Are you a Brisbane Church, School or organisation looking to express your heart and soul to kids and their parents? Then consider a few classroom tree murals reinforced by Colour Psychology to emotionally communicate your brand.
The Brief: The Space @ North Lakes already had a few outdoor murals. However, for their three new classroom murals, they sought to illustrate their five pillars: sad, anxious, angry, happy and chilled. The YMCA uses trees as symbols of thriving to portray growth, change, strength, community connections, goal settings and more.
Our Solution: One needn’t adhere to natural colours. This YMCA Youth Art Project focused on the colour blue-green. Turquoise, Aqua and Teal’s positive polarity relates to intuition. Add to this, digging deep inside of one’s heart and communicating from their heart to others. Blue-green gets people chatting, expanding their minds to think outside of the box. Hence, Colour Psychology can assist with opening-up, self-expression and exploring new ideas!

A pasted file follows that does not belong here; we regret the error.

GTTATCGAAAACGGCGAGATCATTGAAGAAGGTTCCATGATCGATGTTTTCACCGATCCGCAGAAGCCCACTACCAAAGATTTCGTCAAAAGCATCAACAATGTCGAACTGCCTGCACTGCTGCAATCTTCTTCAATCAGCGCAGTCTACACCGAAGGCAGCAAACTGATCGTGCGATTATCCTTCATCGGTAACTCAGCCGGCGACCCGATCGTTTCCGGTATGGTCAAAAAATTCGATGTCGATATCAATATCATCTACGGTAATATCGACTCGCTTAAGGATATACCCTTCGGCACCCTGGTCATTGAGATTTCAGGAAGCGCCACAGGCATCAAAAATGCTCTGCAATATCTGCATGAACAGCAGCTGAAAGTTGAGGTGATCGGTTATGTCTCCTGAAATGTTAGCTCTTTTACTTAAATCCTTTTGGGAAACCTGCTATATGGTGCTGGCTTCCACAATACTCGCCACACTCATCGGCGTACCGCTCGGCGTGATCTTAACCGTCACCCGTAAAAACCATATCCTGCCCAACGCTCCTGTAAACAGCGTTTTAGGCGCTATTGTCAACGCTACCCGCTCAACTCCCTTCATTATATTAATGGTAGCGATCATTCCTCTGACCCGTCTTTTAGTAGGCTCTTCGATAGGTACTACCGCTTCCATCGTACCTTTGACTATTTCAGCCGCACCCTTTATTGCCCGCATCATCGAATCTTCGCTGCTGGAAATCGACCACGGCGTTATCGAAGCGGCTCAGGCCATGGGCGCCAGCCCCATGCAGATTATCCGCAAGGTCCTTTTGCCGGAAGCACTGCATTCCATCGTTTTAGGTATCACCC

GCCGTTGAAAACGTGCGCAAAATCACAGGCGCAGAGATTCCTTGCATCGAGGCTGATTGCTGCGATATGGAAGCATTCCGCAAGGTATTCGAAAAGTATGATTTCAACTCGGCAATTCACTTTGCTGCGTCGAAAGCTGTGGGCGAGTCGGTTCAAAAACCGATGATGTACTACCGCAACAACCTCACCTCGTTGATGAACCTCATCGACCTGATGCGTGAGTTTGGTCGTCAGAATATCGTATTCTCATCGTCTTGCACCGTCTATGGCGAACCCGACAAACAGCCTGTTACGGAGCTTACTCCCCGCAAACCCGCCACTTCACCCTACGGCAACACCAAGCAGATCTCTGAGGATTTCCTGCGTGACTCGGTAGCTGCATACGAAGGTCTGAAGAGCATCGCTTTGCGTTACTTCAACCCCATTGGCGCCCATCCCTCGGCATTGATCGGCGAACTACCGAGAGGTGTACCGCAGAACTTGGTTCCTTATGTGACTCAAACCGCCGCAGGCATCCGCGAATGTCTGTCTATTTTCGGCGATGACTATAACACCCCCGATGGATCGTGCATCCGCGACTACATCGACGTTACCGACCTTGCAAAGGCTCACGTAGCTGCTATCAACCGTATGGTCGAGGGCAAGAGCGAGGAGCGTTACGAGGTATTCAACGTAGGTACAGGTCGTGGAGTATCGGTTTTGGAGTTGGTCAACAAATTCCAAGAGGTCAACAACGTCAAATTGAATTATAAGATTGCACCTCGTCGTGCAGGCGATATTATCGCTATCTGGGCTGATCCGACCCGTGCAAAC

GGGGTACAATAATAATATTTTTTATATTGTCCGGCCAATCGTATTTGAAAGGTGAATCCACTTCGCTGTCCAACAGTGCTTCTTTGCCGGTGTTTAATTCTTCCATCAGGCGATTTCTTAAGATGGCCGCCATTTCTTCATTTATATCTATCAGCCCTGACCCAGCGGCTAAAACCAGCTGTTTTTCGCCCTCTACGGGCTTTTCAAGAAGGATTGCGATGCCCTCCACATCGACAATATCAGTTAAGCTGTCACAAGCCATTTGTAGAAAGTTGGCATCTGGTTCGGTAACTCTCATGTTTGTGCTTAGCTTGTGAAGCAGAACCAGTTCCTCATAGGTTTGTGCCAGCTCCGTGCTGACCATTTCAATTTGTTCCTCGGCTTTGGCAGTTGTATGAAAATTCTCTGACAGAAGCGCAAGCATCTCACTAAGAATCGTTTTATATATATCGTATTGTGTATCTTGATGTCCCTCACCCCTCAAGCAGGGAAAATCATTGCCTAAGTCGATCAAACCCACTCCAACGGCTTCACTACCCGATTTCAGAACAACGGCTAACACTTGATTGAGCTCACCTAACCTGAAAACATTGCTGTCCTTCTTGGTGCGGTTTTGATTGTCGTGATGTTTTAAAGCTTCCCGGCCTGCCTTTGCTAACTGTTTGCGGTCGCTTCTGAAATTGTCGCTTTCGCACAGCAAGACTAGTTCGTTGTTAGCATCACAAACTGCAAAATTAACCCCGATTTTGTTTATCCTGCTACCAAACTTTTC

Classroom tree murals, like the YMCA’s artworks, also featured red-orange and yellow-green. Coral, Russet and Red-brown, relate to groundedness and spirituality. Hues such as Lime, Avocado and Olive resonate with growth, leadership and forgiveness. Therefore, within a tree mural, the combination of these colours when illustrated a certain way will instantly engage energy, thinking and expression.
Murals in classrooms that use trees function well combined with words like the YMCA’s five pillars. Present your words at the end of the branches, within the branches or under each tree.
The Results: Roxanne Haggard, from YMCA North Lakes said this of the work, “Sharron at Tailored Artworks expressed her incredible creativity through three murals at YMCA Vocational School. Her knowledge of colour psychology shone through, which assisted in reiterating our company values and learning model of Body, Mind, and Spirit.”
”Each mural fit our brief perfectly, with an individual flare. Sharron took the time to understand the overall vibe that we wanted to create in our classrooms and used this knowledge to do exactly that. Thanks again, Sharron!”